“The ‘A’ in NIA stands for aging but it’s leaning toward Alzheimer’s,” Hill told more than 40 researchers and guests attending the first annual Gerontology Institute Fellows dinner at the University of Massachusetts Boston.

Hill, director of the NIA Office of Special Populations, spent a full day on the UMass Boston campus discussing funding opportunities within his institute and its $3.1 billion research budget. He pointed to the NIA’s $425 million funding increase specifically dedicated to Alzheimer’s disease research this year (by comparison, the NIA’s general appropriation for the year increased $84 million).

“We’re really part of the race for a cure,” he told the June 10 dinner audience. “We also want to understand the important determinants and factors that will help us slow the progression of Alzheimer’s.” Continue reading

News Flash: UMass Boston Gerontology Makes Headlines in 2018

By Taryn Hojlo

UMass Boston’s gerontology faculty and students produced exciting new research findings and achieved remarkable public service achievements in 2018. The news media took notice.

Associate professor Beth Dugan and her Gerontology Institute colleagues published the 2018 edition of the Massachusetts Healthy Aging Data Report in December.The comprehensive report examined a vast array of health indicators on a community-by-community basis, creating an essential resource for policymakers and local leaders to better serve Massachusetts seniors. News coverage by WBUR in Boston looked at seven key takeaways from the report. The Boston Globe dove into the healthy aging data and produced a front-page story examining the impact of depression among elders. Dugan and her team ended the year at work on a similar report profiling the health status of seniors in New Hampshire. Continue reading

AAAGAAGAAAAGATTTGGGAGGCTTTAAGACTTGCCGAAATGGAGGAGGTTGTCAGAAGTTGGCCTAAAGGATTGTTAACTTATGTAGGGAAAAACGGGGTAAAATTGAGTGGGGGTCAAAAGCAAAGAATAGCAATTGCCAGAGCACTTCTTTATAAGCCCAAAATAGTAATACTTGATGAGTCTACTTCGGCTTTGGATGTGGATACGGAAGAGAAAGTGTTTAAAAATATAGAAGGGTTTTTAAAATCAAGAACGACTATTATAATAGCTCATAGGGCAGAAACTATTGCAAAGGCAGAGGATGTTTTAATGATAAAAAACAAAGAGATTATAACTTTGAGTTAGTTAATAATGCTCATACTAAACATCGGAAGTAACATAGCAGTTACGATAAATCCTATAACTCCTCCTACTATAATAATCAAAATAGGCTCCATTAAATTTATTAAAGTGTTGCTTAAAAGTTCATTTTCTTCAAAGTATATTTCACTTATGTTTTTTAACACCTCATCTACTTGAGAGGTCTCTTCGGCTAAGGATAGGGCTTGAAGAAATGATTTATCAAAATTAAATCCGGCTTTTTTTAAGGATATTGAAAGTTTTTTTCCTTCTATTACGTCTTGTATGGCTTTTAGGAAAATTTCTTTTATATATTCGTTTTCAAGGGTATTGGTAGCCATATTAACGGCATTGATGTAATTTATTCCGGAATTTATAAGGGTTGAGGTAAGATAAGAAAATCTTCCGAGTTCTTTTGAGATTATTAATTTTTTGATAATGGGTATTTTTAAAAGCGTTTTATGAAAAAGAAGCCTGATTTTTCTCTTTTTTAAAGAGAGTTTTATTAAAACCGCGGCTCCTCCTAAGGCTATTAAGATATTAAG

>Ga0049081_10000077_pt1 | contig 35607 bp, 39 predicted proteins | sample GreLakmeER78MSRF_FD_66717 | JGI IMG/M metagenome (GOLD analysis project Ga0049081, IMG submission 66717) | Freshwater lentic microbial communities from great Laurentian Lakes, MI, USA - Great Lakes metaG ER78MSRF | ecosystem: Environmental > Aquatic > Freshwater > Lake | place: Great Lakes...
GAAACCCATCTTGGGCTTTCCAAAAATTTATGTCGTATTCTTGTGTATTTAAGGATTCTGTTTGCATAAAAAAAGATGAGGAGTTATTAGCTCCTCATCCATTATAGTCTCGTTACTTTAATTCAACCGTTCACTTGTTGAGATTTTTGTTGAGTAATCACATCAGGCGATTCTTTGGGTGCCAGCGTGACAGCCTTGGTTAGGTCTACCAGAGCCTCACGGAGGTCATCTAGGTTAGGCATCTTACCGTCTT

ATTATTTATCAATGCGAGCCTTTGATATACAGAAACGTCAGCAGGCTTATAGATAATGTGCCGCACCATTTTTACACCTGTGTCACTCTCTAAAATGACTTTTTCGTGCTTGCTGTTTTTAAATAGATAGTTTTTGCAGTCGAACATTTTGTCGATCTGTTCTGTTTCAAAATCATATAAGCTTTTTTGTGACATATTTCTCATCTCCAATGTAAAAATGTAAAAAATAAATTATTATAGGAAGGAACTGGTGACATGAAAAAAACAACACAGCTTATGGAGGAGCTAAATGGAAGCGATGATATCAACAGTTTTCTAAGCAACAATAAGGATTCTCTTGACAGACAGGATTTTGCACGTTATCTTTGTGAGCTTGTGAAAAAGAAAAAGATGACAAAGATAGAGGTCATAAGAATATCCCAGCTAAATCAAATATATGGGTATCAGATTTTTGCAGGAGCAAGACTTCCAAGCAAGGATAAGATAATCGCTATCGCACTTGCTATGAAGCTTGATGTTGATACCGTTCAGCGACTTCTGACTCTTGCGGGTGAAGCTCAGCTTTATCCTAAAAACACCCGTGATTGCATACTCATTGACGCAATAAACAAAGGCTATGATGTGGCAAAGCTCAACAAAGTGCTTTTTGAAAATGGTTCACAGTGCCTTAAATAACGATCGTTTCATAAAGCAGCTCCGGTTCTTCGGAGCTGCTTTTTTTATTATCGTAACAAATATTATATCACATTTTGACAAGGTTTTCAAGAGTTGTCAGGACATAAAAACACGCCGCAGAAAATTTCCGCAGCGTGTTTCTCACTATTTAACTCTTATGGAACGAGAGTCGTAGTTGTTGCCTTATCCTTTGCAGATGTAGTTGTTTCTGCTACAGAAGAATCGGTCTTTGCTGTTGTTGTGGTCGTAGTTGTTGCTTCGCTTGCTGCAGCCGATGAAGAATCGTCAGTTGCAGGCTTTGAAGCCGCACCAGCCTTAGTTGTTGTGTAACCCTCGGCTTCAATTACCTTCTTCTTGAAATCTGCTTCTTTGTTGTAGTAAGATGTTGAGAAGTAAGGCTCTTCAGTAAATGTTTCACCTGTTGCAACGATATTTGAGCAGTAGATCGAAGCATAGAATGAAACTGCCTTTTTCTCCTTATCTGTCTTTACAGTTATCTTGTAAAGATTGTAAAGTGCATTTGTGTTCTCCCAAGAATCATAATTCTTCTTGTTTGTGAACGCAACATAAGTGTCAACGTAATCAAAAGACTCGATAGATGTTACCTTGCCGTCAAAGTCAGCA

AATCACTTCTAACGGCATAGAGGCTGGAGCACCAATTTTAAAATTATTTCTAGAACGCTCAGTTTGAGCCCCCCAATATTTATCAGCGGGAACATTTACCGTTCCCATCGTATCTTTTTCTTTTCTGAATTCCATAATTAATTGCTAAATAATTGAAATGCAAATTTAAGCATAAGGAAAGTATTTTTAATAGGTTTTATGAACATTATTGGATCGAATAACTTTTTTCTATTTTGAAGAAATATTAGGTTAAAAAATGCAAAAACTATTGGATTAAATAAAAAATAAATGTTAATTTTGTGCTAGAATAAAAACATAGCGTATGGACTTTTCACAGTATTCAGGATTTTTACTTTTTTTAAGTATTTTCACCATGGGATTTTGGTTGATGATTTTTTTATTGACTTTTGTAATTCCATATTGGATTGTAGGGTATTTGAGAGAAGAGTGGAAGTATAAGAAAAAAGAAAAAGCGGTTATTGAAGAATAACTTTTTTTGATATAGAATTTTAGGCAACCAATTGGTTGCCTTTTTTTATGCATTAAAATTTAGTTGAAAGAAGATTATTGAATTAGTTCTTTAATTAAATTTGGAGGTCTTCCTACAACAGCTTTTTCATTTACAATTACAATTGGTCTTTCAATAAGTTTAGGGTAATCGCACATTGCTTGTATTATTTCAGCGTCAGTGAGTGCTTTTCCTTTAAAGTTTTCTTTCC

New Reports Explore Global Expansion of Foreign-Born LTSS Workforce

By Natasha S. Bryant

Foreign-born nurses and personal care assistants make up an increasingly significant percentage of workers in the field of long-term services and supports (LTSS) around the world, according to new research from the Global Ageing Network and the LeadingAge LTSS Center @UMass Boston.

These immigrant/migrant workers, who come primarily from developing countries, bring myriad benefits to the LTSS organizations that employ them and the care recipients they serve, according to findings from a 2018 study by the LTSS Center.

Three new reports explore those benefits, in addition to identifying challenges associated with hiring foreign-born LTSS workers, exploring strategies to address those challenges, and providing an overview of global migration patterns and policies. Continue reading

Evaluating a Contemplative Care Approach for Nursing Homes

The LeadingAge LTSS Center @UMass Boston has been engaged by the New York Zen Center for Contemplative Care (NYZCCC) to evaluate the impact of the center’s Contemplative Care approach on nursing home residents. The evaluation will also assess the impact of NYZCCC’s Resiliency Training on nursing home staff.

Both the Contemplative Care intervention and the Resiliency Training will take place at Isabella Geriatric Center  in New York City. Continue reading

How Consumer Perspective Helped Direct a New Health Care Program

Erin McGaffigan

Erin McGaffigan

The One Care Implementation Council was established in Massachusetts five years ago to engage consumers and their advocates in the design and oversight of a new health care program serving people with disabilities who are eligible for both Medicare and Medicaid.

So how did that work out?

The LeadingAge LTSS Center @UMass Boston, with the Center for Consumer Engagement in Health Innovation, recently released a new case study that examines the creation and development of the council in detail. Continue reading